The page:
Kashmir is all that Pakistan talks about these days. On 14 August, the day on which Great Britain created Pakistan in 1947, Imran Khan was in Muzaffarabad instigating Pakistan Occupied Kashmir (POK)“nationalists,” (the long-time adversaries of Pakistan), that India had snatched away Kashmir from them. He purported to convey through them a message to POK expatriates in the UK who responded by making a massive protest demonstration in front of the Indian Mission in London. The London police made a mock show of preventive measures.
Armed insurgency and ‘azadi’ (freedom) slogan were actually initiated by POK’s UK-based diaspora in the early 1980s on the behest of ISI. These criminals had kidnapped and murdered Ravindra Mhatre, the Indian Counsellor in Birmingham in 1982. In 1993, when JKLF had spread its fangs in the Valley, the PoK-based activists, under the leadership of Amanullah Khan, led a march to force entry into Kashmir Valley by violating the LoC. Apprehensive of JKLF carrying the day, and that Kashmiris would rally round freedom and not for accession to Pakistan, The Pakistan military stopped the JKLF marchers at Chakoti, a small village in POK near the LoC. Violence erupted and the Pakistan army opened fire on them in which 27 persons are reported to have been killed or seriously wounded. Since then, PoK “Kashmir nationalists” and Pakistan authorities have been locked in a seesaw relationship. But now, PoK expatriates have forgotten that bloodshed as well as the untold oppression unleashed by Pakistan on freedom fighters, intellectuals, ideologues, writers and media persons of PoK. Many of them were banished who sought asylum in western countries.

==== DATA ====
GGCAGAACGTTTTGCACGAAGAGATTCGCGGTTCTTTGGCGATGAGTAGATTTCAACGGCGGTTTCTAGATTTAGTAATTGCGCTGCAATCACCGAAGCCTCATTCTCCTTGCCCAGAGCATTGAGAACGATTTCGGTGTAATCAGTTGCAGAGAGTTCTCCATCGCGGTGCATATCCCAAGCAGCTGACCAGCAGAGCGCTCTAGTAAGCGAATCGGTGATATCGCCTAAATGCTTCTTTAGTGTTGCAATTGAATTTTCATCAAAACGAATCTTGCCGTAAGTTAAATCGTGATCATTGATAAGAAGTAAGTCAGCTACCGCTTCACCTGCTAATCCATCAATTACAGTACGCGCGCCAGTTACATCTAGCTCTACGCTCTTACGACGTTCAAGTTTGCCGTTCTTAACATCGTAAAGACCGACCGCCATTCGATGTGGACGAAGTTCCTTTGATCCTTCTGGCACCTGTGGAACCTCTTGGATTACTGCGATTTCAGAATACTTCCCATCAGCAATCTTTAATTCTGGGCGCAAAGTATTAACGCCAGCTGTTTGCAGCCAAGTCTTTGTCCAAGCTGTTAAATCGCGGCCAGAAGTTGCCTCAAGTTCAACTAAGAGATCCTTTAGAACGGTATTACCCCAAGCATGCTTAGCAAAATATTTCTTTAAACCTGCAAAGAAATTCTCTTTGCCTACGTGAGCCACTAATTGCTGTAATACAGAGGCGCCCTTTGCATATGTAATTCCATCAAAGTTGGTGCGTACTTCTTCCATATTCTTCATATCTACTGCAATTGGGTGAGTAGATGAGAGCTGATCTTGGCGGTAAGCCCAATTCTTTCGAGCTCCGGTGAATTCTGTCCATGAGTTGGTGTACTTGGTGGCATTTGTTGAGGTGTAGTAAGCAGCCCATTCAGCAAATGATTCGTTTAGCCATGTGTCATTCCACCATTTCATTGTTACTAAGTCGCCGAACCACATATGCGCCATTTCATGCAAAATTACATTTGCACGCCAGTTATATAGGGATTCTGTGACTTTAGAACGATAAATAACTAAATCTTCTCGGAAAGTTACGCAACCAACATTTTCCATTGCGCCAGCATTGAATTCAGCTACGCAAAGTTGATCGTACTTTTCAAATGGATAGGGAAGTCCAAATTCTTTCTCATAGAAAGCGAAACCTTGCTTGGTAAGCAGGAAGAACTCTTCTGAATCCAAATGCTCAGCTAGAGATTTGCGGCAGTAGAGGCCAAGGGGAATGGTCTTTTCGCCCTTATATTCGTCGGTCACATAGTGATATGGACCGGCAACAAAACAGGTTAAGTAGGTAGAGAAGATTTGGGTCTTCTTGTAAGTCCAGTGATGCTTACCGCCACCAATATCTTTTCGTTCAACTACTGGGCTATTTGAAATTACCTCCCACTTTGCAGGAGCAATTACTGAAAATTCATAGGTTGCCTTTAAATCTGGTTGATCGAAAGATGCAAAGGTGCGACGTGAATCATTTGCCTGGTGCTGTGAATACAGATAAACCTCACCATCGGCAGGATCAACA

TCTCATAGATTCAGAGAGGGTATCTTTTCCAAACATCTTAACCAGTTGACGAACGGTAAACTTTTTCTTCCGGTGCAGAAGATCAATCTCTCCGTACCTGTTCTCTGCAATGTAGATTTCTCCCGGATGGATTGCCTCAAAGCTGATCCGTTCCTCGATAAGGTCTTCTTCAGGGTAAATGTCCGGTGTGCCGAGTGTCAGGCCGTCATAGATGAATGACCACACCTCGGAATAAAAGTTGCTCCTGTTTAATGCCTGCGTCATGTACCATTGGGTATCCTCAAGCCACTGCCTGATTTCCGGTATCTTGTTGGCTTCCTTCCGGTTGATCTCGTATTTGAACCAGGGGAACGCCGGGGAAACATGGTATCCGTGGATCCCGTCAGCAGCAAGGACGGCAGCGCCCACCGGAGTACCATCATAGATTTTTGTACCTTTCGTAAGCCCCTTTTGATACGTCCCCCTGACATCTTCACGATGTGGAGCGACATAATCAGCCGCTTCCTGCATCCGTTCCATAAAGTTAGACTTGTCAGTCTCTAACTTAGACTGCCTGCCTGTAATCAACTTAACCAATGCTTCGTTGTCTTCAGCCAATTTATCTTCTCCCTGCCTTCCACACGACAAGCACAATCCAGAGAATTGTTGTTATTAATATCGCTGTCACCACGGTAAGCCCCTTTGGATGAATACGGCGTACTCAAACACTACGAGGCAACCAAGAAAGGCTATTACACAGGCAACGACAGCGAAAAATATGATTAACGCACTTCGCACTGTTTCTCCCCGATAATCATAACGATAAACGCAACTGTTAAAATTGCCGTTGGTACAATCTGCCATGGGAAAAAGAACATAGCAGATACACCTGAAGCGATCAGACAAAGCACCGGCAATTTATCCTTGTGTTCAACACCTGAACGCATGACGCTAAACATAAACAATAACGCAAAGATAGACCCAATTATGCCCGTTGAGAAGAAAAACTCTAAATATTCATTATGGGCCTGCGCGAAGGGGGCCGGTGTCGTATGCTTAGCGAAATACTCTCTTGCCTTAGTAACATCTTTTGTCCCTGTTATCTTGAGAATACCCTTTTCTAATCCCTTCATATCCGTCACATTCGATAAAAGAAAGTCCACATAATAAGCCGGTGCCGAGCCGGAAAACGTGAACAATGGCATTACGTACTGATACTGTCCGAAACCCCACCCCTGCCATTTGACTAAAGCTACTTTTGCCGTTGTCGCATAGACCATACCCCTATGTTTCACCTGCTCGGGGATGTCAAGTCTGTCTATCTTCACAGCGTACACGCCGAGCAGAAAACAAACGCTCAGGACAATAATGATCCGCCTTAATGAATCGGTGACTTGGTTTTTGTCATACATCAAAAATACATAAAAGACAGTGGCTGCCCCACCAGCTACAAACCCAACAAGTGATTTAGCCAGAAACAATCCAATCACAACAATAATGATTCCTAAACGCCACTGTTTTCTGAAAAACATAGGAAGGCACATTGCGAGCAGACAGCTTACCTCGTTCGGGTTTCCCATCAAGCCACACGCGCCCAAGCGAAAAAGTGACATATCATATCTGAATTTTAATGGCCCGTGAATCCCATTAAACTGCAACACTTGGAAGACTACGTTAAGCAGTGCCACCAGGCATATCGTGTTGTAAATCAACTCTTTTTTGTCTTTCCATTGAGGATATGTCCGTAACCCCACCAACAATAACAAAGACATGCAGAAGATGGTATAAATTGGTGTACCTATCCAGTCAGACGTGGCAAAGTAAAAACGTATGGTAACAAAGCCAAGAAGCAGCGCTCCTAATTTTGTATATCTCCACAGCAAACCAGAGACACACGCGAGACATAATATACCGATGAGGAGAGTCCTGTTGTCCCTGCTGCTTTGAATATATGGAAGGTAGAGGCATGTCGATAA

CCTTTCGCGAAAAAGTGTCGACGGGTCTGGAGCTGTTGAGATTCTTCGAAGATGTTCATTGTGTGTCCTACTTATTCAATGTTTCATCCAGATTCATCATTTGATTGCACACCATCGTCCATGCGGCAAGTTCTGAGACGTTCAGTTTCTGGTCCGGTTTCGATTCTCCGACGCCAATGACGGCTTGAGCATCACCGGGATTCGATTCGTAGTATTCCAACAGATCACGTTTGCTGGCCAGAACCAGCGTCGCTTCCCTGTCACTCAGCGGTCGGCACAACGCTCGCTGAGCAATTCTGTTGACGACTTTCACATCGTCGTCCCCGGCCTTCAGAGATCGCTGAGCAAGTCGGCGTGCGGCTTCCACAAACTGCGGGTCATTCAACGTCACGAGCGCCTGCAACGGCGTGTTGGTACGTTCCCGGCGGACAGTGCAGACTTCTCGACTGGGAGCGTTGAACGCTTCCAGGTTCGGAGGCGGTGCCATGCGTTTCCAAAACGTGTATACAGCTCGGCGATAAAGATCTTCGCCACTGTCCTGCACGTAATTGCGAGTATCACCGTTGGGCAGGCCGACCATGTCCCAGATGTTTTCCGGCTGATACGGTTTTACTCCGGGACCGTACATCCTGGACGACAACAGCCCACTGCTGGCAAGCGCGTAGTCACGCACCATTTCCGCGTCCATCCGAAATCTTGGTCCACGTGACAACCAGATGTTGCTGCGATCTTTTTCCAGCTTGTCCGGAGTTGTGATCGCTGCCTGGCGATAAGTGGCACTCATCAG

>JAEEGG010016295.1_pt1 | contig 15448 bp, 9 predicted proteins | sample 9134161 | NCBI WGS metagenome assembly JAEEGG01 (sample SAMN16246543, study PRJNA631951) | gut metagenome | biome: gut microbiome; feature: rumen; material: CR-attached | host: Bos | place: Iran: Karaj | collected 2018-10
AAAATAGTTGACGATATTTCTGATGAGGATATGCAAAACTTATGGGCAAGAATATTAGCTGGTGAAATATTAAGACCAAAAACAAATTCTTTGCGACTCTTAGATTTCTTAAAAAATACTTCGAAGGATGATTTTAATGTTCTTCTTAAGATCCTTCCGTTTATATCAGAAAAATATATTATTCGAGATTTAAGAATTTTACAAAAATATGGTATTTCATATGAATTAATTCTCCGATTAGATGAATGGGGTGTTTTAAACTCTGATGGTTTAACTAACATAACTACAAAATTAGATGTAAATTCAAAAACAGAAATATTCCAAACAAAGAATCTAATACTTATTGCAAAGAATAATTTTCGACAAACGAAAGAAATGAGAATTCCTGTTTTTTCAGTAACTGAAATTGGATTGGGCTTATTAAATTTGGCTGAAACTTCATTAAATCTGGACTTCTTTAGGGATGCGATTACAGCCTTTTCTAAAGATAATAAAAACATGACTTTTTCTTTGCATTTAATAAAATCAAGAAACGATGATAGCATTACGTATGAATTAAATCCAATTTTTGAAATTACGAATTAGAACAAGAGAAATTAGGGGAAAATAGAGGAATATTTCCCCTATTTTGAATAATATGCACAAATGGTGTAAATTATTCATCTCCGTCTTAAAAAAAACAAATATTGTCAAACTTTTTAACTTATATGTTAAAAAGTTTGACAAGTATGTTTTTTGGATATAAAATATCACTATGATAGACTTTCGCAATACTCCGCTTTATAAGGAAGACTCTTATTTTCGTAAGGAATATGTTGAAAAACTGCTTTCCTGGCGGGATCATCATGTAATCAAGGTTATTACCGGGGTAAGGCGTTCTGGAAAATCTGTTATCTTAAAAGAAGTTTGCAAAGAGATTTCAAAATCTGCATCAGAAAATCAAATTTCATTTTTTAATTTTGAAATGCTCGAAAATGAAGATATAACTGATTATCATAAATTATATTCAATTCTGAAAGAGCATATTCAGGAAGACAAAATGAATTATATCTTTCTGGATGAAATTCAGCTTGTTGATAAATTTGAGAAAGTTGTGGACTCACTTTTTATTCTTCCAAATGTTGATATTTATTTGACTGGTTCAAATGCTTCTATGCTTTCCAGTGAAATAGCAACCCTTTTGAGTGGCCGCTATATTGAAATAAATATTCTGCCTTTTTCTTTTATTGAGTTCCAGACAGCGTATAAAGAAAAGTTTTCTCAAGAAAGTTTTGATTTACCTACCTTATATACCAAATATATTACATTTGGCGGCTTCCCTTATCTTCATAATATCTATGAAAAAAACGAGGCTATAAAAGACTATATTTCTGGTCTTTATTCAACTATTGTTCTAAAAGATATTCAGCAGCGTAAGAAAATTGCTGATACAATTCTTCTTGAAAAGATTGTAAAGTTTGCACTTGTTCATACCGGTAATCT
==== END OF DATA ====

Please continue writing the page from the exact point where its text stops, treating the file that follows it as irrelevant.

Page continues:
The Pakistani premier, MrImran Khan, made frantic telephone calls to President Trump raising alarm on India bringing certain constitutional and administrative reforms in Kashmir. Pakistan’s foreign minister made a jaunt to Beijing to secure China’s support at the Security Council where Pakistan lodged a complaint and called for an emergency meeting, which, however, did not materialise. Only a closed-door clueless meeting was held. Turkey’s President TayyipErdogan promised steadfast support without condemning India and the Malaysian Prime Minister, Tun Mahathir made only a lukewarm expression of concern. OIC second rung representatives passed the usual farcical resolution that finally goes to the dust bin and UAE as well as SAARC countries called it India’s internal affair.
Yes, China gave limited support, though she concentrated more on Ladakh and her border security concerns. But the world knows that China has no principled foreign policy. However, the Tiananmen Square carnage, trampling of the rights of Tibetans and suppression of Sunni Uighur Muslims of Xinjiang cannot be washed away that soon. Pakistan usually misleads the people in believing that Muslim countries support its Kashmir stand. But how the Muslim states reacted in the present case proves that what binds modern societies into the strings of a partnership are economic interests. China’s annual trade with India amounts to USD 95 billion compared to USD 13 billion with Pakistan. Turkey’s trade with India stands at USD 8.6 billion against USD 1 billion with Pakistan. Malaysia-India trade at USD 14 billion is 14 times more than the USD 1 billion of goods and services which Malaysia exchanges with Pakistan.